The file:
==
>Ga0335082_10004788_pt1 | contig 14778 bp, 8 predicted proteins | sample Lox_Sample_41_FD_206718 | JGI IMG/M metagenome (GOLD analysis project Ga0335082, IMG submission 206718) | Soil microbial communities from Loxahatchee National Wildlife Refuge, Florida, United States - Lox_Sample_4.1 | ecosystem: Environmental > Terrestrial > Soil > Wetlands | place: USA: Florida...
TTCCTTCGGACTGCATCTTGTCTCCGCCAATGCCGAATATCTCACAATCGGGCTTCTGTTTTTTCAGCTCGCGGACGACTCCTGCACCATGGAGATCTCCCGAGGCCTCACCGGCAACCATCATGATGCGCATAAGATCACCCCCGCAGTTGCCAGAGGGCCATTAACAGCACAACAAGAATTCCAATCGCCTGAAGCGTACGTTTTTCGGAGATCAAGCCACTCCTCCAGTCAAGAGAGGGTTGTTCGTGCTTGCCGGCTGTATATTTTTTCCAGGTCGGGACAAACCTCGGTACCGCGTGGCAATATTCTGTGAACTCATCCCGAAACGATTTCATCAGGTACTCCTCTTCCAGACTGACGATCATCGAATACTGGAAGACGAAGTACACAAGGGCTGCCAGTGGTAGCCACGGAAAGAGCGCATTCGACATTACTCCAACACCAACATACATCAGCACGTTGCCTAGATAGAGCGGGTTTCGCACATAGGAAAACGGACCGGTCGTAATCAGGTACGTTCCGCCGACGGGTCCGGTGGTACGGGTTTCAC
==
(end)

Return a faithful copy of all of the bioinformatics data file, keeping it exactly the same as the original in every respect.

>Ga0335082_10004788_pt1 | contig 14778 bp, 8 predicted proteins | sample Lox_Sample_41_FD_206718 | JGI IMG/M metagenome (GOLD analysis project Ga0335082, IMG submission 206718) | Soil microbial communities from Loxahatchee National Wildlife Refuge, Florida, United States - Lox_Sample_4.1 | ecosystem: Environmental > Terrestrial > Soil > Wetlands | place: USA: Florida...
TTCCTTCGGACTGCATCTTGTCTCCGCCAATGCCGAATATCTCACAATCGGGCTTCTGTTTTTTCAGCTCGCGGACGACTCCTGCACCATGGAGATCTCCCGAGGCCTCACCGGCAACCATCATGATGCGCATAAGATCACCCCCGCAGTTGCCAGAGGGCCATTAACAGCACAACAAGAATTCCAATCGCCTGAAGCGTACGTTTTTCGGAGATCAAGCCACTCCTCCAGTCAAGAGAGGGTTGTTCGTGCTTGCCGGCTGTATATTTTTTCCAGGTCGGGACAAACCTCGGTACCGCGTGGCAATATTCTGTGAACTCATCCCGAAACGATTTCATCAGGTACTCCTCTTCCAGACTGACGATCATCGAATACTGGAAGACGAAGTACACAAGGGCTGCCAGTGGTAGCCACGGAAAGAGCGCATTCGACATTACTCCAACACCAACATACATCAGCACGTTGCCTAGATAGAGCGGGTTTCGCACATAGGAAAACGGACCGGTCGTAATCAGGTACGTTCCGCCGACGGGTCCGGTGGTACGGGTTTCAC